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Honda Jazz Crosstar engines, drive and performance

2020 - 2023 (change model)
Performance rating: 3.9 out of 53.9

Written by Adam Binnie Published: 6 July 2023 Updated: 6 July 2023

  • Single hybrid engine choice
  • Combines petrol and electric power
  • Runs as a silent EV in town

Hybrid engine

The Jazz Crosstar unsurprisingly uses the same hybrid system as the conventional Jazz hatchback. This combines a 1.5-litre petrol engine with two electric motors and a lithium ion battery to deliver 109hp and 253Nm of torque (pulling power).

We’ve explained the various ins and outs in greater depth in our main Honda Jazz review, but it’s worth pointing out the larger Crosstar takes half a second longer (9.9 seconds) to accelerate 0-62mph.

Still, it retains the ability to cruise around town in all-electric mode, with the petrol engine firing up sporadically to recharge the battery or provide extra power on faster roads.

Honda Jazz Crosstar review - side view, driving, blue
Slightly slower than the regular Jazz, but still sprightly enough.

Then when you’re on the motorway, the petrol engine takes over propulsion entirely, with the electric motor providing an additional boost.

We really rate this system – it combines the best of an electric car with the best of a petrol car. It works in a remarkably similar way to a plug-in hybrid, only without the need to actually plug it in.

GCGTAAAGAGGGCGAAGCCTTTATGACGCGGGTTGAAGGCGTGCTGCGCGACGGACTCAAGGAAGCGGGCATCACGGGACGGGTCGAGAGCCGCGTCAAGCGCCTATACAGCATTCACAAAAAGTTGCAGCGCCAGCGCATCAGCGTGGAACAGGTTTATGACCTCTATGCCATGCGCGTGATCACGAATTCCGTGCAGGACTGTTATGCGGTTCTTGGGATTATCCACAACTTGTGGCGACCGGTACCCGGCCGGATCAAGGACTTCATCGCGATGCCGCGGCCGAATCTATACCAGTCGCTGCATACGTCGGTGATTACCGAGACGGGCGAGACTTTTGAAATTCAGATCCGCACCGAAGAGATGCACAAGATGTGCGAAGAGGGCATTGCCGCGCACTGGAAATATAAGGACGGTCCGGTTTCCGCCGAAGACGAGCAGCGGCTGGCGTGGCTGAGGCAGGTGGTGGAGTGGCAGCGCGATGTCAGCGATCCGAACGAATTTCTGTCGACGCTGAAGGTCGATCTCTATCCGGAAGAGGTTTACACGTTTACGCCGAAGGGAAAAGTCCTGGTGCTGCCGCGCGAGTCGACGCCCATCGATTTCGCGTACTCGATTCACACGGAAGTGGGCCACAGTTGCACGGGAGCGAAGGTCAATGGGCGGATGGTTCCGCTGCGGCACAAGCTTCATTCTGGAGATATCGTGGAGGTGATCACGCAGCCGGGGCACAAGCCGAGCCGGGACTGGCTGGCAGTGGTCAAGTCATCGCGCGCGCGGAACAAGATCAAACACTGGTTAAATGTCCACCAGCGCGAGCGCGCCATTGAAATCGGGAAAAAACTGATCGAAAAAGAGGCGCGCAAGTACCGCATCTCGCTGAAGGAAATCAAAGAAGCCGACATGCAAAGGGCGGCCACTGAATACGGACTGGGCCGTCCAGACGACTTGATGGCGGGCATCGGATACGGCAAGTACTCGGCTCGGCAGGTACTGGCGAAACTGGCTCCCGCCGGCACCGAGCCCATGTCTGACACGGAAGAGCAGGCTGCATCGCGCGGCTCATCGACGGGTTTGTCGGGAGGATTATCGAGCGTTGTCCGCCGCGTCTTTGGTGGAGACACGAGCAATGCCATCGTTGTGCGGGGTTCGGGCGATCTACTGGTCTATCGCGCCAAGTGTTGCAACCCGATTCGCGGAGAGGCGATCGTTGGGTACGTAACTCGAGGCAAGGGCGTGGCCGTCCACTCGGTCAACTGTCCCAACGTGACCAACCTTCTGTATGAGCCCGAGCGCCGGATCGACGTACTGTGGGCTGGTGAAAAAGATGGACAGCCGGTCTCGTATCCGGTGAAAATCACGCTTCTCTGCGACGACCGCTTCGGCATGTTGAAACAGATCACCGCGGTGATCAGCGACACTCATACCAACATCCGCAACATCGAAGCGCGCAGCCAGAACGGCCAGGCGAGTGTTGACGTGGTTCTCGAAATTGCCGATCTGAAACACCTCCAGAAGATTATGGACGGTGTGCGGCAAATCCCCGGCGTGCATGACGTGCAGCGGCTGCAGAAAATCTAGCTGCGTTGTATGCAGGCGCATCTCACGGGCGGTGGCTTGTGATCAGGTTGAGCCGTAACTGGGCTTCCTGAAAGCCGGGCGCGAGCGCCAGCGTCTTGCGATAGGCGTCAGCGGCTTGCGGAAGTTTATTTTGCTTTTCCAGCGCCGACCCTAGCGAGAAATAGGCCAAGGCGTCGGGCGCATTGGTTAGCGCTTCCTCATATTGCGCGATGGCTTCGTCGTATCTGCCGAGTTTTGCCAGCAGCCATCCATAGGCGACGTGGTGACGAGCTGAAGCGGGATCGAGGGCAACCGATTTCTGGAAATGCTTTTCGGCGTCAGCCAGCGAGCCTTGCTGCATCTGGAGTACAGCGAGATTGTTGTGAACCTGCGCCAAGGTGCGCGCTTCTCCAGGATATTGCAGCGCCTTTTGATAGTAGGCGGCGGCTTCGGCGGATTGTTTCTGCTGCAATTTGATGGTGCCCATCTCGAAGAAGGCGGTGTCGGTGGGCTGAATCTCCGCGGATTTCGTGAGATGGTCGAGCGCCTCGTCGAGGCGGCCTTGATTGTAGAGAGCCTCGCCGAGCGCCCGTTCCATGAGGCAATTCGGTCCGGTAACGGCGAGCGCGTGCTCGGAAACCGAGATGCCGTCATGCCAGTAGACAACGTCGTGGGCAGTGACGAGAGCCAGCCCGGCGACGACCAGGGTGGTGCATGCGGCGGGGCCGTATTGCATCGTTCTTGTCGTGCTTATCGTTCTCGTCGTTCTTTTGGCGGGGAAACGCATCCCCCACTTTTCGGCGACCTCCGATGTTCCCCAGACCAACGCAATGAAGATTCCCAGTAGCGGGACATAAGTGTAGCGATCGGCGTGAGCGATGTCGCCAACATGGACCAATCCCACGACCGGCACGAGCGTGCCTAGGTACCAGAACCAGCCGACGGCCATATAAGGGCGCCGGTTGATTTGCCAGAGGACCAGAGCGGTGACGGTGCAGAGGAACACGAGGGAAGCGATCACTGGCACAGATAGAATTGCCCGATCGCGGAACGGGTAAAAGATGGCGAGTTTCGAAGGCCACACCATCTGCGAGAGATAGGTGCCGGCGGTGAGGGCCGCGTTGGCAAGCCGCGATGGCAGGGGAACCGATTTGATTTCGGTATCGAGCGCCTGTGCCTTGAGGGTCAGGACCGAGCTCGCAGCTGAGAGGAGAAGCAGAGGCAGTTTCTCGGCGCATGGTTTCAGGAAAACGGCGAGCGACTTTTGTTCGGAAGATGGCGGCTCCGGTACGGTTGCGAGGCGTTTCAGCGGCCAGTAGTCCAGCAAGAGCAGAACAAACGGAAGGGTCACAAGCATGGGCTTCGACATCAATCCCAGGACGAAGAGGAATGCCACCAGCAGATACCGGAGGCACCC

The larger Honda CR-V SUV uses a similar system, albeit one bolstered by a 2.0-litre petrol engine, and is worth considering for the same reasons if you need a bigger SUV.

What’s it like to drive

  • Despite extra height it handles confidently
  • Agile Handling Assist helps make it fun
  • Long-travel suspension improves comfort

The Honda Jazz Crosstar features a 30mm boost in ride height over the hatchback. This is good news for ride comfort, as it means the Crosstar deals with bad surfaces more smoothly. However, it also raises the centre of gravity, which is often a recipe for more body roll and reduced control in the corners.

Happily, Honda has managed to retain much of the neat and tidy handling exhibited by the regular Jazz. As such, despite the increased height, the Crosstar still feels nimble and confident on the road – and if there’s more bodyroll it’s barely detectable and unlikely to bother you, even during quicker driving.

Honda Jazz Crosstar review - front view, driving round corner, blue
Handling is neat, tidy and confidence inspiring, even with the extra height.

Helping things along, the Crosstar not only features variable-ratio steering – meaning the effort required to change direction is modified depending on how fast you are going, promoting stability at speed and spryness around town – but also Honda’s Agile Handling Assist system.

This is able to brake individual wheels in order to help the Jazz Crosstar corner with enthusiasm when required while also maintaining a high level of safety and reassurance.

As such, we find the Crosstar a fine car to drive. If it’s not quite as good as a Ford Fiesta Active, it’s still grippy, eager and enjoyable.